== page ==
WASHINGTON -- NASA has picked Lockheed Martin and the team of Northrop Grumman and Boeing to work on competing designs for the Crew Exploration Vehicle (CEV), the spacecraft the U.S. space agency hopes to field around 2010 as a replacement for the space shuttle.

NASA released no information on the value of the contracts awarded to the two teams or the period of performance, but did say the agency plans to have two contractors compete at this stage of the procurement of an eventual shuttle replacement.

NASA said in a press release dated June 13 that the second phase of the CEV competition will cover the final CEV design and production. Phase 2 originally was scheduled to start with a down-selection to a single industry team in 2008. To reduce or eliminate the gap between the Shuttle's retirement in 2010 and an operational CEV, the Phase 2 selection of a single winner now is planned for 2006, NASA said in its June 13 release.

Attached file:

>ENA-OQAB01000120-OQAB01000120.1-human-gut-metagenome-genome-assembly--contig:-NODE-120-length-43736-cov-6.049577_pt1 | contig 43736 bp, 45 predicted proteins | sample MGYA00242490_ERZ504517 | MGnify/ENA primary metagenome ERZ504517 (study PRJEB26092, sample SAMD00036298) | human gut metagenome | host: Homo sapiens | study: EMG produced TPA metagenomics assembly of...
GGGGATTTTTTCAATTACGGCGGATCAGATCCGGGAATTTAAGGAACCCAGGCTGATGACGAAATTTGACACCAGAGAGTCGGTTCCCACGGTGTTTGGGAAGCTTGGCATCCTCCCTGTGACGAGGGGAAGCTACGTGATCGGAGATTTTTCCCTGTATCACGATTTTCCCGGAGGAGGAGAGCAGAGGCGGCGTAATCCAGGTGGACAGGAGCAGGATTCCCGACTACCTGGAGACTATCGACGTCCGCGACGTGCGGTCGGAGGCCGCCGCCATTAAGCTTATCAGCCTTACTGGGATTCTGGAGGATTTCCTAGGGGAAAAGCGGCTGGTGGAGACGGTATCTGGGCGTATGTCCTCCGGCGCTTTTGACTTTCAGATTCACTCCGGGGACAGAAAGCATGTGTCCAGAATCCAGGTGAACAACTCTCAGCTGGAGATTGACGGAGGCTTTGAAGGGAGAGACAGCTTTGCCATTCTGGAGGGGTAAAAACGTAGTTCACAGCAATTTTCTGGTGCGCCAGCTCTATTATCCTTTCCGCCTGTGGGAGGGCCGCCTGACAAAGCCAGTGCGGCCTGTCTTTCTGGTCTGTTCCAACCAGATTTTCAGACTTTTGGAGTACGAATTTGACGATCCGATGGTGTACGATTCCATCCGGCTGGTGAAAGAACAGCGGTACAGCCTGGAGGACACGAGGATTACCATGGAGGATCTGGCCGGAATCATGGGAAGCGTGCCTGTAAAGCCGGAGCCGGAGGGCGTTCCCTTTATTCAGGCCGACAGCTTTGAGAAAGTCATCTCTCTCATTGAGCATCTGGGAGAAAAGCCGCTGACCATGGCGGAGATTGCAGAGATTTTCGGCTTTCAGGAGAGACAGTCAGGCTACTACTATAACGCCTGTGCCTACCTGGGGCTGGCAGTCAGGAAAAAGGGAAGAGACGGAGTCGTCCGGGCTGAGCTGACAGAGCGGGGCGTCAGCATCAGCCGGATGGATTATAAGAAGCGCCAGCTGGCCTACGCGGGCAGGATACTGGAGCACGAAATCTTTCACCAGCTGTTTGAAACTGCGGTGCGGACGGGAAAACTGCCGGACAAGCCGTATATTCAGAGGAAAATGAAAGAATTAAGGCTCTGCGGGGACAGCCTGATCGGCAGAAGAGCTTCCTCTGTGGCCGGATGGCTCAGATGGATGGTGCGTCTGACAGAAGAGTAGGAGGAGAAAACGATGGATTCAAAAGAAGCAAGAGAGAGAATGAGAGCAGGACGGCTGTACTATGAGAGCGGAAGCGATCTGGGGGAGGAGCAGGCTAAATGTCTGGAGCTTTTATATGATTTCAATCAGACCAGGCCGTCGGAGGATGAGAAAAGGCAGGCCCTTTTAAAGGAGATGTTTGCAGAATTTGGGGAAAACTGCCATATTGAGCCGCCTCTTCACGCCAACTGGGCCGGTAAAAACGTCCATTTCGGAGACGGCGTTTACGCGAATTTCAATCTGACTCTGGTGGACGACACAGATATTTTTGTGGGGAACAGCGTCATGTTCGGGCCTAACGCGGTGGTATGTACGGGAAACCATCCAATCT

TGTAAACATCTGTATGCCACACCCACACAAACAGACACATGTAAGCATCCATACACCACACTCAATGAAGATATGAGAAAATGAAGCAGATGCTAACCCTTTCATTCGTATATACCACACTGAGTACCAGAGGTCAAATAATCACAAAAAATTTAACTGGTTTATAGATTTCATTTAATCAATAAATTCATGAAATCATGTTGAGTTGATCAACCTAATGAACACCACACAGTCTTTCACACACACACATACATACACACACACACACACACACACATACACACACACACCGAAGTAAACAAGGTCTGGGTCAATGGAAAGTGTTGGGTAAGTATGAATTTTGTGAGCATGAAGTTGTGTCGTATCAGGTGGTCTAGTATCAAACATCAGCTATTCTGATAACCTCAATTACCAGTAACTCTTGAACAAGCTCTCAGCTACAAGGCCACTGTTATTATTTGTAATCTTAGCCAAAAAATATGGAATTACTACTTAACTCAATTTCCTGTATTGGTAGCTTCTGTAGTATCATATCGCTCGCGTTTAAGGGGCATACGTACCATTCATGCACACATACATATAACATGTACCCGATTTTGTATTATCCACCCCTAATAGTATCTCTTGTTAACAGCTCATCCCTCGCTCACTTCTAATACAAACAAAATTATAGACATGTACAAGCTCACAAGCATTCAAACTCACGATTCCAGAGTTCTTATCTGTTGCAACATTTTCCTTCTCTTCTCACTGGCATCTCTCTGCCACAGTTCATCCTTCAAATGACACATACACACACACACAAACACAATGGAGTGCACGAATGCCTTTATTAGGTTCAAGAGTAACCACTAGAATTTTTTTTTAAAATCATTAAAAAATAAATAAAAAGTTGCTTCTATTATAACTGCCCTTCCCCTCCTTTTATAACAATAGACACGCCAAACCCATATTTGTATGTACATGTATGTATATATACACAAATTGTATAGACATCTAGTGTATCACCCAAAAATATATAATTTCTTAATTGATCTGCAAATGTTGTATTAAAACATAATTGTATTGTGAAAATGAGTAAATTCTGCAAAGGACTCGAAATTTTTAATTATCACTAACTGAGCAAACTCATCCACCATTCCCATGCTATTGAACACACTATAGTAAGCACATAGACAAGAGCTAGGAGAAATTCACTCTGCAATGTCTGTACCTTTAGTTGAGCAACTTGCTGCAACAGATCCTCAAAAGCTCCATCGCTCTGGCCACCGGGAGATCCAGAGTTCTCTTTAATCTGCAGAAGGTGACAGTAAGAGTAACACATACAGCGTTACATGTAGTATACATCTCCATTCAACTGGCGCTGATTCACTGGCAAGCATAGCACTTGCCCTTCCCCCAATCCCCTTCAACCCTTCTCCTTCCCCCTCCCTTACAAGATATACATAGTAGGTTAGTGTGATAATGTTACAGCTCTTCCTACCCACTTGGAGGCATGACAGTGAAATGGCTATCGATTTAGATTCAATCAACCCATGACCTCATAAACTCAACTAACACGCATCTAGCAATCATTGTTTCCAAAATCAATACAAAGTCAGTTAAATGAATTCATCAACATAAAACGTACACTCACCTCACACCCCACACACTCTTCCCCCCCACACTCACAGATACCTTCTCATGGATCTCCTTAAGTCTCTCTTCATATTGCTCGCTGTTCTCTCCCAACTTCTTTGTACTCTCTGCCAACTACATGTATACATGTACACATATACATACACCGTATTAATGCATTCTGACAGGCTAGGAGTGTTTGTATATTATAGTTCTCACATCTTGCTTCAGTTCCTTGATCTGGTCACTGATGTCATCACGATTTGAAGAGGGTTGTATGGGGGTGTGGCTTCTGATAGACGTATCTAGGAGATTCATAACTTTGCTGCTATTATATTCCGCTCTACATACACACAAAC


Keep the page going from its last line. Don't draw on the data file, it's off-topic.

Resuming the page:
By the time NASA Administrator Mike Griffin announced in late April his intention to forgo a lengthy competition and pick a prime contractor early next year in hope of getting the CEV done as close to the space shuttle's 2010 retirement date as possible, the Lockheed Martin and Northrop Grumman-Boeing teams had largely completed their proposals.

Those proposals were built around the assumption that NASA would hold a prototype fly-off in 2008 that would help the agency pick the team it wanted to design and build a CEV that could be ready to carry astronauts by 2014. The two teams were anticipating three-year contracts worth about $1 billion each.

NASA went ahead and accepted the proposals from Lockheed Martin and the Northrop-Boeing team in early May but warned that NASA acquisition strategy for the CEV was bound to change.